FRANKFORT, Ky. (April 2, 2014) – Many drivers in Kentucky will encounter at least one work zone during their daily travels. With 90 percent of adults in America owning a cell phone, it has become increasingly common to see multi-tasking drivers dialing, texting or talking on their phones while driving through work zones.
National Work Zone Awareness Week is April 7-11. With April also being National Distracted Driving Awareness month, the Kentucky Transportation Cabinet (KYTC) is working to raise awareness of the dangers associated with distracted driving – especially through work zones.
“It is not unusual for workers to see drivers with a cell phone to their ear, trying to maneuver through traffic cones and construction equipment,” said KYTC Secretary Mike Hancock. “We’re asking drivers to consider work zones as ‘no phone zones’ in order to keep everyone safe on our roadways.”
While it is illegal in Kentucky for anyone to text while driving, drivers age 18 and older are allowed to talk while driving. However, according to the National Highway Traffic Safety Administration, the cognitive distraction of a phone conversation causes drivers to miss important visual and audio cues that would ordinarily help you in avoiding a crash.
“Inattentive drivers are not prepared for sudden decreases in speed and last-minute lane changes,” said KYTC Office of Highway Safety Director Bill Bell. “If drivers knew how dangerous using a cell phone is in work zones, they would put the phone down.”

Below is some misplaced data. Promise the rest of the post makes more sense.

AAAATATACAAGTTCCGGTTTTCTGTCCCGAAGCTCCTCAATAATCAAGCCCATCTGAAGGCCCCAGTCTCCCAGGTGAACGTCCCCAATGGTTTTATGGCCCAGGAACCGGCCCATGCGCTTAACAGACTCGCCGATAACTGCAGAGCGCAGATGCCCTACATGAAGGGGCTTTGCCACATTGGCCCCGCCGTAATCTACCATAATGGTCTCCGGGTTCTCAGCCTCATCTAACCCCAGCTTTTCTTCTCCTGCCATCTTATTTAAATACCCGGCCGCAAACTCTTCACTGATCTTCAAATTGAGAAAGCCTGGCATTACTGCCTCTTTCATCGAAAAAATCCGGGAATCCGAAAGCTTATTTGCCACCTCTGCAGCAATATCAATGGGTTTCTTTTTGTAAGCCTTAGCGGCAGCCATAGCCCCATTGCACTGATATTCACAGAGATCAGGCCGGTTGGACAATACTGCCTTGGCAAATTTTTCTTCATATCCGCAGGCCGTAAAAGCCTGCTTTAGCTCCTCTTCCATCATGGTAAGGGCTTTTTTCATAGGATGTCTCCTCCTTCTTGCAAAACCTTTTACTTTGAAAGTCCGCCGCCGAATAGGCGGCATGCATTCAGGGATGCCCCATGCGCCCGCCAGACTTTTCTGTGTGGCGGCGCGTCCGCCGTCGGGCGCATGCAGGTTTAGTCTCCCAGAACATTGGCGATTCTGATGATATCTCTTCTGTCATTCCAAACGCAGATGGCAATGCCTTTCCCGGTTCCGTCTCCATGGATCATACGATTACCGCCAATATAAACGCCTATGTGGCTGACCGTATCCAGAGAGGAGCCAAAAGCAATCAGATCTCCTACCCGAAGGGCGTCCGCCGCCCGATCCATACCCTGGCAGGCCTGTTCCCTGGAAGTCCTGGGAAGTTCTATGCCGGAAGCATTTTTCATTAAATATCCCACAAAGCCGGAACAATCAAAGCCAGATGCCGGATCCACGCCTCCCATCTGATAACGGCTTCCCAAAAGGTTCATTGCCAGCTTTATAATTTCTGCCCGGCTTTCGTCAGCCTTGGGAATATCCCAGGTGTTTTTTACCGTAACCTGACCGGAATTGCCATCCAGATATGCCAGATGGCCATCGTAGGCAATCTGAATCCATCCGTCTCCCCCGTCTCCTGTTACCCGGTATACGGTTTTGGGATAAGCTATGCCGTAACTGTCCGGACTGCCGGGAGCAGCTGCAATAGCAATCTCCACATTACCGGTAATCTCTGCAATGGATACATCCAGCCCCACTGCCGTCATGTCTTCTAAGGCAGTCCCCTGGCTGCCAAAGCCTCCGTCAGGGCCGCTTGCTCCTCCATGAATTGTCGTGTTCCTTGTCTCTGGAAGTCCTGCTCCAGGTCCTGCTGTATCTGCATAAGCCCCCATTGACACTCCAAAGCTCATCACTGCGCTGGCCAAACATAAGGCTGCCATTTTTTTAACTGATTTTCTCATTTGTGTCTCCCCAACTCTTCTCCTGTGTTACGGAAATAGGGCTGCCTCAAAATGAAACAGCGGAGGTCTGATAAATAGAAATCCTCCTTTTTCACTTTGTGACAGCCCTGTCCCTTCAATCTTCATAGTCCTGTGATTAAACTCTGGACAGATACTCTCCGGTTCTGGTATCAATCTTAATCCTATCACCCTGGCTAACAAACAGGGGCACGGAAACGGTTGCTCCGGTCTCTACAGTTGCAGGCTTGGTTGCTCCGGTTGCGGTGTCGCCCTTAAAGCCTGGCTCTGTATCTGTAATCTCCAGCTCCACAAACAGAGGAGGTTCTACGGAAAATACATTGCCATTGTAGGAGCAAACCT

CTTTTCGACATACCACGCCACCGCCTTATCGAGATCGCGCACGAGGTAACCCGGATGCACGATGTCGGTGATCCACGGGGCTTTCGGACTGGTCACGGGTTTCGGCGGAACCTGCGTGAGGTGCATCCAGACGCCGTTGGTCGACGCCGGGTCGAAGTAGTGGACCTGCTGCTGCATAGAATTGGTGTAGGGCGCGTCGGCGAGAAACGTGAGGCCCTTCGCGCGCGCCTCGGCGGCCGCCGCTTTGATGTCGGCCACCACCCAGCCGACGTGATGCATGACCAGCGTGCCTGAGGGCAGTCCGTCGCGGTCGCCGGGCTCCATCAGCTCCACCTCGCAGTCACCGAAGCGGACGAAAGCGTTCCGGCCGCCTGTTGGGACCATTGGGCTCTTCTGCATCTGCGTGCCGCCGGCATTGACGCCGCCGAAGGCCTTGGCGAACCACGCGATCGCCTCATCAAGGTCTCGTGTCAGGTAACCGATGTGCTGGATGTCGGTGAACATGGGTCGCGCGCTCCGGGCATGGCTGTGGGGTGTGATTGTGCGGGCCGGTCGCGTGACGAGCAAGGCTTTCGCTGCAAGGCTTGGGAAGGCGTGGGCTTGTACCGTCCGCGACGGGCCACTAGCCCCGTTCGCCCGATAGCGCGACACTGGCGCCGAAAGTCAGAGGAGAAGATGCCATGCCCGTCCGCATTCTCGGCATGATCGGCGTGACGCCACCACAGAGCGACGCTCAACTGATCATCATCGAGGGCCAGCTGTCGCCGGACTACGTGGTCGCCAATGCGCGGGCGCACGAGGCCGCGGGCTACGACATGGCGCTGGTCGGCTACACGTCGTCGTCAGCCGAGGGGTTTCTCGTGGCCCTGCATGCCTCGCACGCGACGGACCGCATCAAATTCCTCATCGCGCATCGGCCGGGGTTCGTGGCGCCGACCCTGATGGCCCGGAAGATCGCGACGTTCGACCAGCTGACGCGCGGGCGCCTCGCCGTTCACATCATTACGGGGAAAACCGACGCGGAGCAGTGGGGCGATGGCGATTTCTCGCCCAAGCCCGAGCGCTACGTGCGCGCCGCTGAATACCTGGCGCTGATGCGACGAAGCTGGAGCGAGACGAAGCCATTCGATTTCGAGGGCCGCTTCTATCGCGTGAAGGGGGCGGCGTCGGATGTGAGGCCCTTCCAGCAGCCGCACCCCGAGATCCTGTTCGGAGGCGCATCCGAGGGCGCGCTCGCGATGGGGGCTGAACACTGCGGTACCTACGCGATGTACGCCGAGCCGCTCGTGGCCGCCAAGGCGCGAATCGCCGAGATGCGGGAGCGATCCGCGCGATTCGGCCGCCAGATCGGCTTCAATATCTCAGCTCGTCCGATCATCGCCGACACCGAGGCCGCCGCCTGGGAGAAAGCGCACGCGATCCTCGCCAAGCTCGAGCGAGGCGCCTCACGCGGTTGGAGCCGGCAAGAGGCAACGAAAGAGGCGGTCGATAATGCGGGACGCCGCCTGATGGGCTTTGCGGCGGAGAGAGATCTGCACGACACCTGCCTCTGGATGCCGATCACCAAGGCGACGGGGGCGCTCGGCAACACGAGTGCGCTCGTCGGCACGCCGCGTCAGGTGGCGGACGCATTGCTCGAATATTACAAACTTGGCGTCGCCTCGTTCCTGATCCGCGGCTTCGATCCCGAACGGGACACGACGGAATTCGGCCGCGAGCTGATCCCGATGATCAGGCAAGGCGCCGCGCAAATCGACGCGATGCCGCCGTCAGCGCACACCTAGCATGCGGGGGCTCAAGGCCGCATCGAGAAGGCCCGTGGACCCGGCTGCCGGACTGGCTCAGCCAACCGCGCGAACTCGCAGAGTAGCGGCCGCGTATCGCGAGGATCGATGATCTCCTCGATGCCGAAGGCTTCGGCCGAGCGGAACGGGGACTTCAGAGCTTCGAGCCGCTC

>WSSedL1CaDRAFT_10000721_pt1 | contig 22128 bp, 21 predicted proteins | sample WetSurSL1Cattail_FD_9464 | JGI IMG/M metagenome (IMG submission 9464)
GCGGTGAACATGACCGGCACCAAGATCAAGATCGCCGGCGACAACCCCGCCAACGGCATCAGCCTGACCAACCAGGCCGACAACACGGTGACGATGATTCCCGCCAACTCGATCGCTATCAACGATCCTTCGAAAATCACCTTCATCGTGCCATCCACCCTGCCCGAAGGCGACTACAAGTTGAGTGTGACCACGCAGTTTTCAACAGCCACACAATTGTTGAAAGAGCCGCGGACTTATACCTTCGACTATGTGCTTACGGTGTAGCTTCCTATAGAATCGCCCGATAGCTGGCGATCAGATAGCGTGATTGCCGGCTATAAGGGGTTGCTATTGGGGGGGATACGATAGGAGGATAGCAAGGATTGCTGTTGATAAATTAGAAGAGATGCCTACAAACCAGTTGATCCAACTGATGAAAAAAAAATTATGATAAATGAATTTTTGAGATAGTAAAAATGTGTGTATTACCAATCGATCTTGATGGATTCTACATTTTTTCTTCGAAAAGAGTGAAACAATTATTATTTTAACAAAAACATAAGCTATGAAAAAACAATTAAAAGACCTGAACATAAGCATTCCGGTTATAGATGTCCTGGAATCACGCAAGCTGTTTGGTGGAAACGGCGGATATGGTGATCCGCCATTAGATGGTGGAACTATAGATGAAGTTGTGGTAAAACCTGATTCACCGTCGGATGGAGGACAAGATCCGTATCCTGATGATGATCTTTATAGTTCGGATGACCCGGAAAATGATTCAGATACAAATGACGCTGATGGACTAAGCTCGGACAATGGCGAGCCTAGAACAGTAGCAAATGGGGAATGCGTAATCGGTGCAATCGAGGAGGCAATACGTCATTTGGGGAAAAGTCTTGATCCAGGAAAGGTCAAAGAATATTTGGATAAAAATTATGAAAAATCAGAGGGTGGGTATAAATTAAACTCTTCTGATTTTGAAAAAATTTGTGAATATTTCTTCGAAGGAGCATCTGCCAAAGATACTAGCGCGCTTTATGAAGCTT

According to the Federal Highway Administration, work zone injuries and deaths most often involve motorists, not workers. On average, four out of five people killed in work zone crashes are motorists.
In 2012, the latest year for which national statistics are available, there were 609 work zone fatalities in the United States.
Last year in Kentucky, there were 732 crashes in highway construction and maintenance work zones. Three people died and 182 people were injured in those crashes.
The cabinet asks motorists to practice 10 work zone safety tips:
- Pay attention – put away the phone!
- Slow down.
- Don’t tailgate.
- Keep a safe distance from workers and equipment.
- Expect the unexpected.
- Obey road crew flaggers.
- Allow extra time to get to your destination if traveling through a work zone.
- Be patient.
- Keep up with traffic flow.
- Before leaving home or work, call 511 or go to www.511.ky.gov for Kentucky traffic and travel information.
National Work Zone Awareness Week is each April at the traditional start of construction season, when the number of workers on roads and highways increases. Cabinet engineers and contractors work to design projects and work schedules that minimize delays and crashes.